Another article, ironically placed at the top of the same page (deep in the Business section) carries forward the same theme.  It details a shift in the way the sweetener section of the Processed Food Industrial Complex is promoting its products.  Headlined: ‘The Sweetener War’, the piece describes how the combatants, team Sugar and team Corn Syrup have changed their game plans.  Less money is now going toward paying lobbyists to press their agendas with government policy makers.  In a clever (or shady?) shift, these PFIC behemoths have funded non-profit groups, billed as consumer organizations, to carry out research and ‘soft lobbying’ campaigns to influence public opinion.  Lobbyists have to be publicly registered, but non-profits are not required to reveal their donors.  Is this another Citizens United ploy?  Money talks.  Hidden money buys tremendous clout.  Manipulating or deceiving the consumer is just how the game is played.  Unapologetic.

Other recent articles have exposed the shrinking package size, but steady or rising price of packaged foods.  Unapologetic deception.  A piece about pizza consumption describes the USDA ‘dairy checkoff program’ which ‘levies a small fee on milk’, which is then used ‘to promote products like milk and cheese’.  A corporation named Dairy Management Inc., which is funded by these fees, spent ‘$35 million in a partnership with Domino’s to Chzpizzapromote pizza sales’.  Other funds from the checkoff program helped McDonalds launch new burgers with two slices of cheese.  And on and on.  This program and similar programs supporting the meat industry have been renewed in the most recent farm bill.  That’s the bill that cut the Supplemental Nutrition Assistance Program (SNAP.)

Unapologetic.  ‘Let them eat pizza.’

Here’s the thing… I only read this one newspaper and I know these articles represent only a small percentage of the muck that is out there to be raked up.  It makes me very tired, because there is such relentless hoopla about the ‘obesity epidemic’, which unapologetically (perhaps unintentionally) reinforces fat stigma and here ‘we’ are subsidizing the PFIC that is contributing to unhealthy eating habits.  Where’s the money, real money, to promote eating fruits and vegetables?  Where’s the money to sponsor unbiased research and publication of results that actually serve the consumer, rather than the corporation?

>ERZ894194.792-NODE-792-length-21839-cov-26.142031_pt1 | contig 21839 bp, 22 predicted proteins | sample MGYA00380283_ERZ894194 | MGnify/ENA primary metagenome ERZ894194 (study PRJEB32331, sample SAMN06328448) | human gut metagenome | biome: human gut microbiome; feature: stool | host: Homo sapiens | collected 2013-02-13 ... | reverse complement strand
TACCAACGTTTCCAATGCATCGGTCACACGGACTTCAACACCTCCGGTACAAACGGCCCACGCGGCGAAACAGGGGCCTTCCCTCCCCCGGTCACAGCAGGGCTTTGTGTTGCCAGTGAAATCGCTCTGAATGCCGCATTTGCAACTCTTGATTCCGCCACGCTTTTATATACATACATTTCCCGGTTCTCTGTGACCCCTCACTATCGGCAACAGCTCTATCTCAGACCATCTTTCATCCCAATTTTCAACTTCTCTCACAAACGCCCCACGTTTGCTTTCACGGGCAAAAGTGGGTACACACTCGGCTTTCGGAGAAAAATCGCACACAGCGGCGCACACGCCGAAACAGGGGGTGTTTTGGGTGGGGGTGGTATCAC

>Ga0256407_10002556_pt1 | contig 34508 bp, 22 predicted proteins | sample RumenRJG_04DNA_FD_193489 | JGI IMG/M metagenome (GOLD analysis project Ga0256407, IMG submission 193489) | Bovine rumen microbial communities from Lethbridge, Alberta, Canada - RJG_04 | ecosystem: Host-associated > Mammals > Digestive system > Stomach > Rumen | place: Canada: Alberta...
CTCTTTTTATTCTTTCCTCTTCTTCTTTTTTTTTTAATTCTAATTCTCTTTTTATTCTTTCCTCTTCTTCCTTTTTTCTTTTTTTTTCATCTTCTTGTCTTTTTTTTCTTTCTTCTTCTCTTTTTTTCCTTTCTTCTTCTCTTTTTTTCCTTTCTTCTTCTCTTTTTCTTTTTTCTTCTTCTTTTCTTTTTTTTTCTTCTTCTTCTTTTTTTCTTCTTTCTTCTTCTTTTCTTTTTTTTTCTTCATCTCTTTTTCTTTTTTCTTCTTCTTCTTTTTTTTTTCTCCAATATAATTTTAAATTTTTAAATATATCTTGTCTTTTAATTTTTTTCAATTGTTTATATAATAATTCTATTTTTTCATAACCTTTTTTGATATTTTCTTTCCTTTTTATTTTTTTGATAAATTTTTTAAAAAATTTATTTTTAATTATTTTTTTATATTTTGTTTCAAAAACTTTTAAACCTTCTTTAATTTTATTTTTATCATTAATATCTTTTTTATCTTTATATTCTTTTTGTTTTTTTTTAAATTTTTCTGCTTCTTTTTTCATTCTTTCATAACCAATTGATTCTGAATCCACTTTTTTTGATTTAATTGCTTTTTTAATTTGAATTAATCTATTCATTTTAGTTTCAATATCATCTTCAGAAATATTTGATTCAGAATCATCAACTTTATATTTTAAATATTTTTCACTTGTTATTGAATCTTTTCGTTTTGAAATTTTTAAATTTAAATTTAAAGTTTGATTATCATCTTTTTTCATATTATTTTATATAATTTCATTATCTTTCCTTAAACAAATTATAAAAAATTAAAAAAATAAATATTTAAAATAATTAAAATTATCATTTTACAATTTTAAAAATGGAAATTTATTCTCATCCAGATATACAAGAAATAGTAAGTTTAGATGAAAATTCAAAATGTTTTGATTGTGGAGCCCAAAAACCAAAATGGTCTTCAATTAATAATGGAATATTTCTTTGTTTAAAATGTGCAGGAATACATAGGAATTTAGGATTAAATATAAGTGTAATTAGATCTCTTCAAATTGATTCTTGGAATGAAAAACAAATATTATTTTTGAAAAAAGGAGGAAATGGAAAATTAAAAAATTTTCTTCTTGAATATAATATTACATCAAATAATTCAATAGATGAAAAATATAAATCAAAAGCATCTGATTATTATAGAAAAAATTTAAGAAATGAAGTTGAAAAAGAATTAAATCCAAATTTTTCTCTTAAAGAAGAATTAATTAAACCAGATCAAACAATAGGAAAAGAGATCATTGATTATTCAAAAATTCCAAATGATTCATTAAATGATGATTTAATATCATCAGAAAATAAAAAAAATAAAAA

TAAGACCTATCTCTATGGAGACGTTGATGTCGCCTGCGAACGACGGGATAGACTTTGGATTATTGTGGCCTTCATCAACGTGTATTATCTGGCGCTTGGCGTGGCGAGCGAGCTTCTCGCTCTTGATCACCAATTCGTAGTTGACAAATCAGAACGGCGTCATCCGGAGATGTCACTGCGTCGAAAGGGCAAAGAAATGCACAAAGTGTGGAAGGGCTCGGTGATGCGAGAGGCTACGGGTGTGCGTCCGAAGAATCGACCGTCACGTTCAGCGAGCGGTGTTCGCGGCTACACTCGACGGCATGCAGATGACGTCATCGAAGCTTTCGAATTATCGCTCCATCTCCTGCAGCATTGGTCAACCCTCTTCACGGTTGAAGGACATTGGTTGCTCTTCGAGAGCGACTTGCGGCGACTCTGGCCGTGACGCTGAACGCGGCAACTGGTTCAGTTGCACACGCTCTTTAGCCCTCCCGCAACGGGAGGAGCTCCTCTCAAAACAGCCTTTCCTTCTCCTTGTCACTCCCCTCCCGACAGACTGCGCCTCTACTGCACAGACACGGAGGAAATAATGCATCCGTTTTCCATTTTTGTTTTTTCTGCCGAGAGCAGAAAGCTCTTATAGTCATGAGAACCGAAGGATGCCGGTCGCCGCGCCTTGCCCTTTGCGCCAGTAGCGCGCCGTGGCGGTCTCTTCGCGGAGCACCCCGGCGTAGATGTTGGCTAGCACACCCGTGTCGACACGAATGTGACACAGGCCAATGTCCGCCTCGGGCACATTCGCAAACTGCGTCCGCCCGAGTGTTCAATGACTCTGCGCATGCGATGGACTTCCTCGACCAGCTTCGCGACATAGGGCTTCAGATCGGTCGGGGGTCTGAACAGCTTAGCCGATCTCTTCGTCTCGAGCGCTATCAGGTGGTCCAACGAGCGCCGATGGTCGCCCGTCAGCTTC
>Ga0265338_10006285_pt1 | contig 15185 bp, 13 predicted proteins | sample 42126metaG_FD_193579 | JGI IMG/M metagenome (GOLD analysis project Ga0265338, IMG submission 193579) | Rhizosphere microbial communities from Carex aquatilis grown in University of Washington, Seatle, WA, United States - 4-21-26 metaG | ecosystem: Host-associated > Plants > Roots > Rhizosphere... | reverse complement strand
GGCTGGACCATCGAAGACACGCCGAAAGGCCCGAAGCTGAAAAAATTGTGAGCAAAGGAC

Returning to the personal element… I am tired of feeling apologetic for taking up space, for how I look, for ‘being alive’.  I regret all the years of reflexive apologizing.  Why do these heavy hitters, these honchos get to flaunt their unapologetic stance?  It’s all about the raging range of social inequities that confront and offend me everyday.  Well, it’s my turn.  If I have earned nothing else in my 60+ years, I’ve earned the right to healthy entitlement.  It’s my turn to be unapologetic.

Tunes and TV

In June of 1964, I graduated from sixth grade and that fall I started junior high school.       That same June, Frank Sinatra recorded the song “Wives and Lovers’, which has unfortunately been playing in my head since I woke up this morning.  Why, I do not know.  Perhaps something from my dreams triggered the association.  But I do know that the recording was played a lot during the 1960’s and the lyrics have laid claim to some of my brain cells ever since.  Along with other distorting messages of that era.

curlstart“Hey, little girl, comb your hair, fix your make-up, soon he will open the door,
Don’t think because there’s a ring on your finger, you needn’t try any more.
For wives should always be lovers too,
Run to his arms the moment that he comes home to you.   I’m warning you.
Day after day, there are girls at the office and the men will always be men, Don’t stand him up, with your hair still in curlers, you may not see him again…

Still deconstructing how the shame-loading occurred.  The personal experiences in my family of origin, which I have been trying to disarm by exposing them to the light, are only part of the story.  They did not, indeed, could not have existed and ‘packed the wallop’ that they did, without the persistent support of the dominant culture of the times.

A dear friend recently sent me a copy of Appetites by Caroline Knapp.  It is a rich and painful book to read.  Here is one insight that really caught my attention:  “… the visual image [began] to supplant text as culture’s primary mode of communication.”  She goes on to note that images “are immediate, they hit you at levels way beneath intellect…”   So true, I thought.  She then highlights some wild stats:

In 1950’s, TV screen images changed every 12-15 seconds; by the 80’s, the speed increased to seven seconds.  “Today, [which was 2003 when her book was published] the image on the average TV commercial can change as quickly as once every 1.5 seconds, an assaulting speed, one that’s impossible to thoroughly process or integrate… they get wedged inside… insidious… come to feel like truth.

She goes on:  “This is the subliminal ooze of culture and misogyny, the source of its grip.  Images of beauty and directives about the body make women feel inadequate…” Tears sprang to my eyes and chills on my spine when she brought it home to my life today.  “Visuals operate like ‘heat-seeking-missiles’… honing in on a prior pang of insecurity or judgment…”   The images that bombard me/us daily reawaken hurtful memories of adolescence, the time when I came to understand about the “physical haves and have nots’…”